University of Cambridge > > Early Modern Economic and Social History Seminars > The punishment of unmarried parents in London, 1695-1834

The punishment of unmarried parents in London, 1695-1834

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The parents of illegitimate children were liable to punishment by the church and secular courts. Under canon law church courts could hear sexual offences, including fornication, cohabitation, and bastardy. However, far more cases of bastardy were prosecuted by recognizance or indictment at quarter sessions. An Act of 1576 made provision for the imprisonment of unmarried mothers in the house of correction for one year as ‘lewd women’ where they could be set to hard labour. The failure of both parents to maintain their child could also result in commitment to gaol. This paper will examine the implementation of the law for bastardy in London between 1695 and 1834.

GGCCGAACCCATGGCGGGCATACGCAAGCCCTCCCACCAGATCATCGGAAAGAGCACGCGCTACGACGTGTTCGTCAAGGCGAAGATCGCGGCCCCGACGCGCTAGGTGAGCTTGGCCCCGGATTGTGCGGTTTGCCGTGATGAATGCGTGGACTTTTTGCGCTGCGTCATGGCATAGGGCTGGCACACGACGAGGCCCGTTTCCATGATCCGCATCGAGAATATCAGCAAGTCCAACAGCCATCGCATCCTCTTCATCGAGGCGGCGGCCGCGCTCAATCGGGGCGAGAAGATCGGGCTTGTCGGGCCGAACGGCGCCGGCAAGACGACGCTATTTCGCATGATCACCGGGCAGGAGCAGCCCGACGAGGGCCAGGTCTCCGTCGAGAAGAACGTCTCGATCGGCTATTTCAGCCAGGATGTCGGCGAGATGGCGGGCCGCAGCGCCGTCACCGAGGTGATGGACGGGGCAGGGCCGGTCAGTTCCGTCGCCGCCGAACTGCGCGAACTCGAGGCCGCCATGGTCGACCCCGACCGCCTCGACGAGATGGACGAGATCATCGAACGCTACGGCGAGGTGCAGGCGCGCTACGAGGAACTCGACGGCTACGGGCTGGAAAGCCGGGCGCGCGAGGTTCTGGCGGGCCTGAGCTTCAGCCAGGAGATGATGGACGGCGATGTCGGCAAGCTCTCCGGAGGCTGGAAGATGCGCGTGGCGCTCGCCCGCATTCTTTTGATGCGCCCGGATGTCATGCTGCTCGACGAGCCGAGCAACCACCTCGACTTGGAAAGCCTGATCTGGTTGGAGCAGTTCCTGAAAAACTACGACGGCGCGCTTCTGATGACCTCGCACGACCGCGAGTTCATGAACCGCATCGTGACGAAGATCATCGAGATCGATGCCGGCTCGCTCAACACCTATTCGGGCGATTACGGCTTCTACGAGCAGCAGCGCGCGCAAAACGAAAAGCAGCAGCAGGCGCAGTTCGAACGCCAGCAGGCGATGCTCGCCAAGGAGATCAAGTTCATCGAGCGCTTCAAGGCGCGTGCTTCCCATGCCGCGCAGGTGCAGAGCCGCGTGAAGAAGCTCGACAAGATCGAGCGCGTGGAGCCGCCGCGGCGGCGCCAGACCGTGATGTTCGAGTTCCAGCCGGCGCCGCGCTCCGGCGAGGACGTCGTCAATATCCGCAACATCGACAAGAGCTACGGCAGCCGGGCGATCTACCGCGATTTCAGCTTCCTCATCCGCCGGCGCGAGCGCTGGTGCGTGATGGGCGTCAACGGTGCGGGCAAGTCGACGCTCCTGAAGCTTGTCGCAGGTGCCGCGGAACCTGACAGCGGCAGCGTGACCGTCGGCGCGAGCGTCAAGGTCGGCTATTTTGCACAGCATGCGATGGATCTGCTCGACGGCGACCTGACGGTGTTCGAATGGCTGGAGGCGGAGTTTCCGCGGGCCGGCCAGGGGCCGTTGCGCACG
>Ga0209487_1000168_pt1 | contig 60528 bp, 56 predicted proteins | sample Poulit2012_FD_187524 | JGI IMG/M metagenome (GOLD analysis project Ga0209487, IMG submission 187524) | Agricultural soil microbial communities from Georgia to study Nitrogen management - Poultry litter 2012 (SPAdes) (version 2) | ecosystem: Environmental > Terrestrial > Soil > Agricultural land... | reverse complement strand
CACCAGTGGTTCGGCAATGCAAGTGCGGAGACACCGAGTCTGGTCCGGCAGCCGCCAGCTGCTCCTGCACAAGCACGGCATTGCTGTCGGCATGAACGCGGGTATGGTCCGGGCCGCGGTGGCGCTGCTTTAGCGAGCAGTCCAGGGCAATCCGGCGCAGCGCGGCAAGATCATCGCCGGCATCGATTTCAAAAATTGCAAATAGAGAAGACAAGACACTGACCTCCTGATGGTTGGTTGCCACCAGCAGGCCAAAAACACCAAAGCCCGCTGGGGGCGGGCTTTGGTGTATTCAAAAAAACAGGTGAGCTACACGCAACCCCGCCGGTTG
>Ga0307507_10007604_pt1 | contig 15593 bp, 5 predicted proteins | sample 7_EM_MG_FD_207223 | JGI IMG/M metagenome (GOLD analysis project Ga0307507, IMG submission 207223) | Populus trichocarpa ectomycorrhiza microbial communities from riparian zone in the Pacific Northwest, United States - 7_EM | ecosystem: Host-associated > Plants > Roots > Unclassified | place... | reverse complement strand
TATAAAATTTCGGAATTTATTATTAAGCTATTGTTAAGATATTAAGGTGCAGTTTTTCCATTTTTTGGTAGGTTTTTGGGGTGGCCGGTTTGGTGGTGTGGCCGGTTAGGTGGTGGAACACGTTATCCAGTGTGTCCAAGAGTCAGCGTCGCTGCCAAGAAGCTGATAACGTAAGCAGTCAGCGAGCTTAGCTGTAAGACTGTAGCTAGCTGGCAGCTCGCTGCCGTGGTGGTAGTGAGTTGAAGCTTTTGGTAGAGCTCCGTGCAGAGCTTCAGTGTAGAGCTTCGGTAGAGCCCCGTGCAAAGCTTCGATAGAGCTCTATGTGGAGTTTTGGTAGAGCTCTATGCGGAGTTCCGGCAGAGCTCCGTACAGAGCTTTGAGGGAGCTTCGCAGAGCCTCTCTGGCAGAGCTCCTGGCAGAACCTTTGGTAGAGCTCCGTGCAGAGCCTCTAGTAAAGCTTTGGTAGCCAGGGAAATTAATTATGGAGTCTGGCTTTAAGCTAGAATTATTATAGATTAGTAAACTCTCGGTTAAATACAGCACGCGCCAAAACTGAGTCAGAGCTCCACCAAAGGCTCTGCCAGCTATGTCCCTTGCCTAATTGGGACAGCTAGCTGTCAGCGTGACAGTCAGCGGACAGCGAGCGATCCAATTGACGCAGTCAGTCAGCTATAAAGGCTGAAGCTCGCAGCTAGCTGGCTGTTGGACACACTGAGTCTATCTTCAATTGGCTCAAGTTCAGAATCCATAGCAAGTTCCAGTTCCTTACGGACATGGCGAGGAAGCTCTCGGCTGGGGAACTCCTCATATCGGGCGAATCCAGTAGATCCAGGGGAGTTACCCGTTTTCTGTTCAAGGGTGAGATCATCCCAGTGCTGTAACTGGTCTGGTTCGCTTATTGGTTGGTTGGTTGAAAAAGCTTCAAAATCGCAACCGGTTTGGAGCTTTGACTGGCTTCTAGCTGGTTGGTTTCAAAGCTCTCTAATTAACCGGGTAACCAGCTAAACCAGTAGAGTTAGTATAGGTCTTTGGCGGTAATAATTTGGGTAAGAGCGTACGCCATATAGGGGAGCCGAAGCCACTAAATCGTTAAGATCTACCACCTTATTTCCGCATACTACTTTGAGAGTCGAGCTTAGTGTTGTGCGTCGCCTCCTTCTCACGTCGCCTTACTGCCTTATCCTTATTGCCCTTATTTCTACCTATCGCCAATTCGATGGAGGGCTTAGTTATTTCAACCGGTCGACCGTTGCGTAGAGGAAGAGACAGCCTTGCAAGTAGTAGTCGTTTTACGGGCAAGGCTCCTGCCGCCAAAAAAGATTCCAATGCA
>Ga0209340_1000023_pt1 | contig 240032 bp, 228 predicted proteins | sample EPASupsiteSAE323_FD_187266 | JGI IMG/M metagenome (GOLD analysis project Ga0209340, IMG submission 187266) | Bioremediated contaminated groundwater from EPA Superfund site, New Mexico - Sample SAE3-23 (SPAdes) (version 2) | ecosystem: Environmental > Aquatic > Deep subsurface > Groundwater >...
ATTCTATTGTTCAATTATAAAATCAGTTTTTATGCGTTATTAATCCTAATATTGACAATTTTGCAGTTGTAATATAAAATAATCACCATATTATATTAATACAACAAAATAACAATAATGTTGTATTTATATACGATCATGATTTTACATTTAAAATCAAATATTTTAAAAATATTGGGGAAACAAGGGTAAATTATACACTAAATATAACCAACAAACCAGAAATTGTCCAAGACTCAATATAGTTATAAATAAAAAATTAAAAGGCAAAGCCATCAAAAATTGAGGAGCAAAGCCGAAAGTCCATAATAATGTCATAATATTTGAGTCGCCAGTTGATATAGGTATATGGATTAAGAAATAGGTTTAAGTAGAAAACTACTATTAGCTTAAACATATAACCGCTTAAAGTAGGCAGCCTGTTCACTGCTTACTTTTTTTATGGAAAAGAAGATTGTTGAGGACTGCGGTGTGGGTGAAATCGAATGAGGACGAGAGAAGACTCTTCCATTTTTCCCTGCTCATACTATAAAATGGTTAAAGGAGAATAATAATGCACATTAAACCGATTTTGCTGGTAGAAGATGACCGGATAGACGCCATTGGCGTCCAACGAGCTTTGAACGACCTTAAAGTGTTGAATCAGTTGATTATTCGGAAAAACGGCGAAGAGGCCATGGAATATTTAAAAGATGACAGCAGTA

This talk is part of the Early Modern Economic and Social History Seminars series.

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